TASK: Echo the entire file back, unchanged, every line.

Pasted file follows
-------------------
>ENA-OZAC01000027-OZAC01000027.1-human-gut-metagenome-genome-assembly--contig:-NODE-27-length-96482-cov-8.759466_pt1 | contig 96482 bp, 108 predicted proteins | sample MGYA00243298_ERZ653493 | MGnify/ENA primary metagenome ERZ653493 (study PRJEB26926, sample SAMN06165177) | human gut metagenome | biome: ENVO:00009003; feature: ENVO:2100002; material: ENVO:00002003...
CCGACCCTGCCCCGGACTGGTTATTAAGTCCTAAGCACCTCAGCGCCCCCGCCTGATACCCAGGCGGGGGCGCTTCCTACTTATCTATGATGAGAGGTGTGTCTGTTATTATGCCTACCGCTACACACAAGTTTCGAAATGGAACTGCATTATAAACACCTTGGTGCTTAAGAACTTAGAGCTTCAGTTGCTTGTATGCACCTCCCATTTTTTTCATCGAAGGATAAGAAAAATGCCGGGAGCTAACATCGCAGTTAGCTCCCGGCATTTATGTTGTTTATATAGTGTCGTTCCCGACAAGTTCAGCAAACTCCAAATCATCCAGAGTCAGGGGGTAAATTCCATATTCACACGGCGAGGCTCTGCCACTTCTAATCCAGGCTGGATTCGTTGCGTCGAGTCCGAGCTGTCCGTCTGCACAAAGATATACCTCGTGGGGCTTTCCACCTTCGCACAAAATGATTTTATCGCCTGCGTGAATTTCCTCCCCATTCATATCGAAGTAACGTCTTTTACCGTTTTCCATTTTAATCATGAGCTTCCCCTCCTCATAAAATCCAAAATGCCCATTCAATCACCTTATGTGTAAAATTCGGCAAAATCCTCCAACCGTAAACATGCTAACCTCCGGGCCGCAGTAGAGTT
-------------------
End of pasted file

>ENA-OZAC01000027-OZAC01000027.1-human-gut-metagenome-genome-assembly--contig:-NODE-27-length-96482-cov-8.759466_pt1 | contig 96482 bp, 108 predicted proteins | sample MGYA00243298_ERZ653493 | MGnify/ENA primary metagenome ERZ653493 (study PRJEB26926, sample SAMN06165177) | human gut metagenome | biome: ENVO:00009003; feature: ENVO:2100002; material: ENVO:00002003...
CCGACCCTGCCCCGGACTGGTTATTAAGTCCTAAGCACCTCAGCGCCCCCGCCTGATACCCAGGCGGGGGCGCTTCCTACTTATCTATGATGAGAGGTGTGTCTGTTATTATGCCTACCGCTACACACAAGTTTCGAAATGGAACTGCATTATAAACACCTTGGTGCTTAAGAACTTAGAGCTTCAGTTGCTTGTATGCACCTCCCATTTTTTTCATCGAAGGATAAGAAAAATGCCGGGAGCTAACATCGCAGTTAGCTCCCGGCATTTATGTTGTTTATATAGTGTCGTTCCCGACAAGTTCAGCAAACTCCAAATCATCCAGAGTCAGGGGGTAAATTCCATATTCACACGGCGAGGCTCTGCCACTTCTAATCCAGGCTGGATTCGTTGCGTCGAGTCCGAGCTGTCCGTCTGCACAAAGATATACCTCGTGGGGCTTTCCACCTTCGCACAAAATGATTTTATCGCCTGCGTGAATTTCCTCCCCATTCATATCGAAGTAACGTCTTTTACCGTTTTCCATTTTAATCATGAGCTTCCCCTCCTCATAAAATCCAAAATGCCCATTCAATCACCTTATGTGTAAAATTCGGCAAAATCCTCCAACCGTAAACATGCTAACCTCCGGGCCGCAGTAGAGTT